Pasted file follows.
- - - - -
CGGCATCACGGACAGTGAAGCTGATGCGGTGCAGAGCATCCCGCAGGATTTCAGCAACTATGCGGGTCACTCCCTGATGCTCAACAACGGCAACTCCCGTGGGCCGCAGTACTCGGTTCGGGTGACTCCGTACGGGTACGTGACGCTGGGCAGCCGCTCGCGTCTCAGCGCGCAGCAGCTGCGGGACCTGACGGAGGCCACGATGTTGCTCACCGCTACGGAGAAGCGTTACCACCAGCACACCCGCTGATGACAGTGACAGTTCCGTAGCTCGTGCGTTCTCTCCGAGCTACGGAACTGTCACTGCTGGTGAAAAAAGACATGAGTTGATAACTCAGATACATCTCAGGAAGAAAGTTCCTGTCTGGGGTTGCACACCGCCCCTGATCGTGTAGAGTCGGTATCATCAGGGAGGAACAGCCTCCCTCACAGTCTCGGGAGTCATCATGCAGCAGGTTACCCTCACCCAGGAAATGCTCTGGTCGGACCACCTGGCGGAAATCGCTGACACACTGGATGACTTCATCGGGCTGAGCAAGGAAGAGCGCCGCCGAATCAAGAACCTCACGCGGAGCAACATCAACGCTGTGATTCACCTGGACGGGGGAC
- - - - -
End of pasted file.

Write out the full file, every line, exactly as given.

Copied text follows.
CGGCATCACGGACAGTGAAGCTGATGCGGTGCAGAGCATCCCGCAGGATTTCAGCAACTATGCGGGTCACTCCCTGATGCTCAACAACGGCAACTCCCGTGGGCCGCAGTACTCGGTTCGGGTGACTCCGTACGGGTACGTGACGCTGGGCAGCCGCTCGCGTCTCAGCGCGCAGCAGCTGCGGGACCTGACGGAGGCCACGATGTTGCTCACCGCTACGGAGAAGCGTTACCACCAGCACACCCGCTGATGACAGTGACAGTTCCGTAGCTCGTGCGTTCTCTCCGAGCTACGGAACTGTCACTGCTGGTGAAAAAAGACATGAGTTGATAACTCAGATACATCTCAGGAAGAAAGTTCCTGTCTGGGGTTGCACACCGCCCCTGATCGTGTAGAGTCGGTATCATCAGGGAGGAACAGCCTCCCTCACAGTCTCGGGAGTCATCATGCAGCAGGTTACCCTCACCCAGGAAATGCTCTGGTCGGACCACCTGGCGGAAATCGCTGACACACTGGATGACTTCATCGGGCTGAGCAAGGAAGAGCGCCGCCGAATCAAGAACCTCACGCGGAGCAACATCAACGCTGTGATTCACCTGGACGGGGGAC